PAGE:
How established and start-up ride-hailing companies can support drivers


Alexander Pershikov, the transport evangelist, founder of GetTransfer.comserial entrepreneur and a metaverse visionary.

A few decades ago, if you wanted to go somewhere by taxi, you had to call a transport company, order a taxi and wait to be picked up. If the trip was urgent, go to a busy street and take a taxi. In both cases, the journey costs were often high and the waiting time was often unpredictable.

The game started to change in the 2010s when Uber, Lyft and other aggregators entered the global market. These companies have completely turned the idea of ​​taxis on its head. The customer no longer had to call and wait; the order for a ride could be placed directly on a smartphone app and you could immediately see the cost of the trip and the waiting time. Drivers no longer had to be specially trained taxi drivers and have a yellow taxi. You can start working at any time by registering in the app. The world saw people turn into taxi drivers in minutes. It was a disruption to the industry, and it was big.

However, there have also been challenges along the way. I started my own ride hailing business in 2016 with the aim of supporting not only customers but drivers after observing some of the pain points drivers have faced.

Commissions and costs

The convenience of ordering and paying for a taxi is modern and convenient for customers, but let’s not forget that the drivers are first and foremost the drivers who make taxi businesses thrive. But from my perspective, if a company’s primary focus is on the customer, it can mean sacrificing the driver experience.

Some taxi park owners may remember the days when they were the elite of the taxi business. I believe these times are over as the demand for ride hailing apps has increased. However, with ride hailing, “Many drivers feel that they are not being paid enough, that the commission is too high, that the companies don’t care about them,” Harry Campbell, a driver and founder of a rideshare blog, told Bloomberg.

Furthermore, if Buzzfeed news reportedthe net pay of rideshare drivers does not take into account additional costs of drivership such as car insurance, gasoline, car payments, maintenance, etc. One driver told Slate“In any given week, [he] expect to lose just over $350 on gas, car cleaning, insurance, maintenance, and parking costs. I believe these kinds of challenges can contribute to driver burnout and stress.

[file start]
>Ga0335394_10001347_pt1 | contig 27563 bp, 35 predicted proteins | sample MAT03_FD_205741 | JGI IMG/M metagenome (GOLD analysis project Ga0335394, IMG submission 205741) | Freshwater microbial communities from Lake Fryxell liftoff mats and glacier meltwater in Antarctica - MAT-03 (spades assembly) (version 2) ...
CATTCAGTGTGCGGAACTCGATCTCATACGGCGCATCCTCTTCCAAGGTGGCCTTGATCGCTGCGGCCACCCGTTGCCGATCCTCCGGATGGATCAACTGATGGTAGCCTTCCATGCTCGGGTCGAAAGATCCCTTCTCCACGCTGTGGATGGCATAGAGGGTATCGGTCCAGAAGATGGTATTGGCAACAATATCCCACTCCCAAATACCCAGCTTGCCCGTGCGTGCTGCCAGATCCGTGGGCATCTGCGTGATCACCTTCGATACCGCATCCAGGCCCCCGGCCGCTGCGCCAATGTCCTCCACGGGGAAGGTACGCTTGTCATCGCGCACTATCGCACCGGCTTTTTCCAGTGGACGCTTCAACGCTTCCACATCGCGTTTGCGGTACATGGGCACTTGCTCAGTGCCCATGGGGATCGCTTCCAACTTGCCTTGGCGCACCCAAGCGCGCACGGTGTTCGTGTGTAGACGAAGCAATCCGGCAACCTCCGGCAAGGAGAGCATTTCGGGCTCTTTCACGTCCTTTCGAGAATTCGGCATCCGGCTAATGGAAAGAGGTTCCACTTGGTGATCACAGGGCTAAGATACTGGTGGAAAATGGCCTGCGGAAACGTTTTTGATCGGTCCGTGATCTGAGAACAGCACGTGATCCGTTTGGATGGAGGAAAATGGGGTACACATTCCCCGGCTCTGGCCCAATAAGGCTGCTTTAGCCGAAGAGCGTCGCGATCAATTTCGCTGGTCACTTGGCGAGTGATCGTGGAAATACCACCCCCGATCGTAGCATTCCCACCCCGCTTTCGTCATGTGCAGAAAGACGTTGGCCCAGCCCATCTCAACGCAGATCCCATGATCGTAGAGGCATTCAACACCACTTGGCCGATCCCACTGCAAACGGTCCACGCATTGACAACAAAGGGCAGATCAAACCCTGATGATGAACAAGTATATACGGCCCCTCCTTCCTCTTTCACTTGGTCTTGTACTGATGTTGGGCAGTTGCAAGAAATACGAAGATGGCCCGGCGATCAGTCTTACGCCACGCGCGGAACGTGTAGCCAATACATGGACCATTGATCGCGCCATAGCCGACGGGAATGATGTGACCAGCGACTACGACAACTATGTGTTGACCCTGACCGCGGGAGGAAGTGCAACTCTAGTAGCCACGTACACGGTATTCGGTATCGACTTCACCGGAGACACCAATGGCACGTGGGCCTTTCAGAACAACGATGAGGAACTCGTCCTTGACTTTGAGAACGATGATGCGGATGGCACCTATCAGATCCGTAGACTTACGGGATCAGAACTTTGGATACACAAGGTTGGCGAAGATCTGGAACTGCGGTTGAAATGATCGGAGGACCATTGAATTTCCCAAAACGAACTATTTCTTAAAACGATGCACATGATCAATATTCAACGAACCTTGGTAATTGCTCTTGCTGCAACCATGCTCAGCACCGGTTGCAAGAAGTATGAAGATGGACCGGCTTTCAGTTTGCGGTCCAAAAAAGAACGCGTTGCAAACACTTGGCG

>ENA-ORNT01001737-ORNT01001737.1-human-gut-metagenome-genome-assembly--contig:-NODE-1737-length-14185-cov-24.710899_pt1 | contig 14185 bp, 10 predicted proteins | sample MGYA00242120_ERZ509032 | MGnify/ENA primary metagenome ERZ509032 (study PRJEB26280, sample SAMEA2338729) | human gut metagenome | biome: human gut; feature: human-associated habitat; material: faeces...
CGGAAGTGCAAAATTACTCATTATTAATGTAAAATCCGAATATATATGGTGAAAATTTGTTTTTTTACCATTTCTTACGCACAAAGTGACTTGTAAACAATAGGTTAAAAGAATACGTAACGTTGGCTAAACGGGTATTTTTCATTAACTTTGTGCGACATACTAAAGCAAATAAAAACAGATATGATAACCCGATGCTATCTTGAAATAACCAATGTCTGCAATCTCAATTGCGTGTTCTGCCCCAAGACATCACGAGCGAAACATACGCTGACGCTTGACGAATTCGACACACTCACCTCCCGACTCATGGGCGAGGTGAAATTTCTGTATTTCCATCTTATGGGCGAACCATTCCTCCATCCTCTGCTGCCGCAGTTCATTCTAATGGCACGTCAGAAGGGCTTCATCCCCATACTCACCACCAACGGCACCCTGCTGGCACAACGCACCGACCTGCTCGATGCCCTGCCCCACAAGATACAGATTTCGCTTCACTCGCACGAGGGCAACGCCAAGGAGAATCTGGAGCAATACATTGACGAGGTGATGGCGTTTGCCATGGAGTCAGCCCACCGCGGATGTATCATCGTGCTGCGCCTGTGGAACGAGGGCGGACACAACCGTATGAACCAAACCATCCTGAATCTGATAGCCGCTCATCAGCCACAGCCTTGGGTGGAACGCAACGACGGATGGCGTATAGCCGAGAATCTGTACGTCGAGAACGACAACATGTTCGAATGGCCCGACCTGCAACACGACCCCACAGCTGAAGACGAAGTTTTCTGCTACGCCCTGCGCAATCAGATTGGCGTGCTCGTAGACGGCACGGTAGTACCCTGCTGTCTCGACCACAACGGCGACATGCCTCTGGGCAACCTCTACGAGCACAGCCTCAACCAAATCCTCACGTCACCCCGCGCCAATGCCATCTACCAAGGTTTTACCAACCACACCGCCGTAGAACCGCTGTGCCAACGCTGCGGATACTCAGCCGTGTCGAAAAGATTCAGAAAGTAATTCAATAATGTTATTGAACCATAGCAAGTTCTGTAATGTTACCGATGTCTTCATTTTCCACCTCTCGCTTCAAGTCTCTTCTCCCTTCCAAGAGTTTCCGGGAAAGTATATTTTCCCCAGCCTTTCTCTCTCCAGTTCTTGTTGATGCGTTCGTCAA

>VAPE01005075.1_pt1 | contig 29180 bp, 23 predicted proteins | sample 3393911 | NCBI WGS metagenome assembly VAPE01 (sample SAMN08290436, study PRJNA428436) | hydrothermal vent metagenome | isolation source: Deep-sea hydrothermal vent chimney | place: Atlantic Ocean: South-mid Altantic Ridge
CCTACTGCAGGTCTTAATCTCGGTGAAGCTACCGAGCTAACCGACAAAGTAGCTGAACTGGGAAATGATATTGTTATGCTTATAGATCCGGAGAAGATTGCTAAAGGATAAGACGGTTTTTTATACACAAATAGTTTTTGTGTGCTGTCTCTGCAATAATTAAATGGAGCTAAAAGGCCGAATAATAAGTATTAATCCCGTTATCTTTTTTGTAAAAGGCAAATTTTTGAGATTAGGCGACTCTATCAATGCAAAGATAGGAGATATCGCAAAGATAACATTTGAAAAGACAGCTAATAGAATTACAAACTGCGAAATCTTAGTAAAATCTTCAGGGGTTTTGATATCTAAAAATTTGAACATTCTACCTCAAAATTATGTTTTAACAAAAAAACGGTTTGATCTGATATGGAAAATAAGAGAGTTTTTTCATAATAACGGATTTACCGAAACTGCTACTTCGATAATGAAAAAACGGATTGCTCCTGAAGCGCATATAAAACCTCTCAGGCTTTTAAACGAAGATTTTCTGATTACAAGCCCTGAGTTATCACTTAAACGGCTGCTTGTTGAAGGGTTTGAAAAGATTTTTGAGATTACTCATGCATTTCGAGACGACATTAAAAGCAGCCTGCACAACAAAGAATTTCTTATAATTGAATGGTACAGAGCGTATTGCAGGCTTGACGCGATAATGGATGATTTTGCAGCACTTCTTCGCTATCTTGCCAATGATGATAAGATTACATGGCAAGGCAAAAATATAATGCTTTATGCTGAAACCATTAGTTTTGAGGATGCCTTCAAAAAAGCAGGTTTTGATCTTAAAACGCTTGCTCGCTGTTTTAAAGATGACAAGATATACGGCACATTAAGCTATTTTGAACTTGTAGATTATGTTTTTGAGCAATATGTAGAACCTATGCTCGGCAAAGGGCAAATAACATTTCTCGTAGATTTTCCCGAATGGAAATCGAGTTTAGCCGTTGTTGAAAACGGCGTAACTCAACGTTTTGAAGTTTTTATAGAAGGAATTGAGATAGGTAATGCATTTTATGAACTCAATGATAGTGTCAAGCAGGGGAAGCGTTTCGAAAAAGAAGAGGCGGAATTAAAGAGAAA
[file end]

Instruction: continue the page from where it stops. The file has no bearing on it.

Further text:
Changing the rules of the game

drivers have strikes held against the existing rules of the game in large cities. From my perspective, companies can work to change the rules of the game by creating new services that take care of all participants in the process. This is something my company does like others.

For startups looking to enter the space, focus on offering low driver commissions and useful applications. Collectors can also work to change the situation and make it more favorable for everyone. I think the magic formula of happy drivers requires modest commissions and no hidden payments.

In order to bring highly skilled professionals into the ride hailing industry, I believe that companies should also return their earnings to drivers. I think this may lead some drivers to not view the work of taxi drivers as temporary, and customers can immediately benefit from the service.

For the industry, I see the long-term solution as building a marketplace that brings lasting peace so that everyone can enjoy the process: the driver, the customer and the companies. All it takes is to take our eyes off the benefits of ‘now’ and pay attention to people. This is guaranteed to yield benefits later on. Business Council is the leading growth and networking organization for entrepreneurs and leaders. Am I eligible?


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